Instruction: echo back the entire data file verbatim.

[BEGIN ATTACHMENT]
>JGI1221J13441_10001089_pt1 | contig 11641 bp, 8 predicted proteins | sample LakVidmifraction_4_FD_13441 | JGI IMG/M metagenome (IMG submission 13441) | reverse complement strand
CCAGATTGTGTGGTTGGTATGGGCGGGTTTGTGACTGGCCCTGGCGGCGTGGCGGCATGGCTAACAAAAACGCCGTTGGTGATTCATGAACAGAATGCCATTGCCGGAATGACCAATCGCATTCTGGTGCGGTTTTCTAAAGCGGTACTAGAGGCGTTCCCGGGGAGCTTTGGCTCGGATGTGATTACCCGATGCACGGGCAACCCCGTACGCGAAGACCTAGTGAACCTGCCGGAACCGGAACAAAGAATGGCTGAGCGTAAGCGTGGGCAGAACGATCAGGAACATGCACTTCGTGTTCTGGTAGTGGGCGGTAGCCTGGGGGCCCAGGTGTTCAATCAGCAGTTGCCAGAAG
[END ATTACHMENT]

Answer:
>JGI1221J13441_10001089_pt1 | contig 11641 bp, 8 predicted proteins | sample LakVidmifraction_4_FD_13441 | JGI IMG/M metagenome (IMG submission 13441) | reverse complement strand
CCAGATTGTGTGGTTGGTATGGGCGGGTTTGTGACTGGCCCTGGCGGCGTGGCGGCATGGCTAACAAAAACGCCGTTGGTGATTCATGAACAGAATGCCATTGCCGGAATGACCAATCGCATTCTGGTGCGGTTTTCTAAAGCGGTACTAGAGGCGTTCCCGGGGAGCTTTGGCTCGGATGTGATTACCCGATGCACGGGCAACCCCGTACGCGAAGACCTAGTGAACCTGCCGGAACCGGAACAAAGAATGGCTGAGCGTAAGCGTGGGCAGAACGATCAGGAACATGCACTTCGTGTTCTGGTAGTGGGCGGTAGCCTGGGGGCCCAGGTGTTCAATCAGCAGTTGCCAGAAG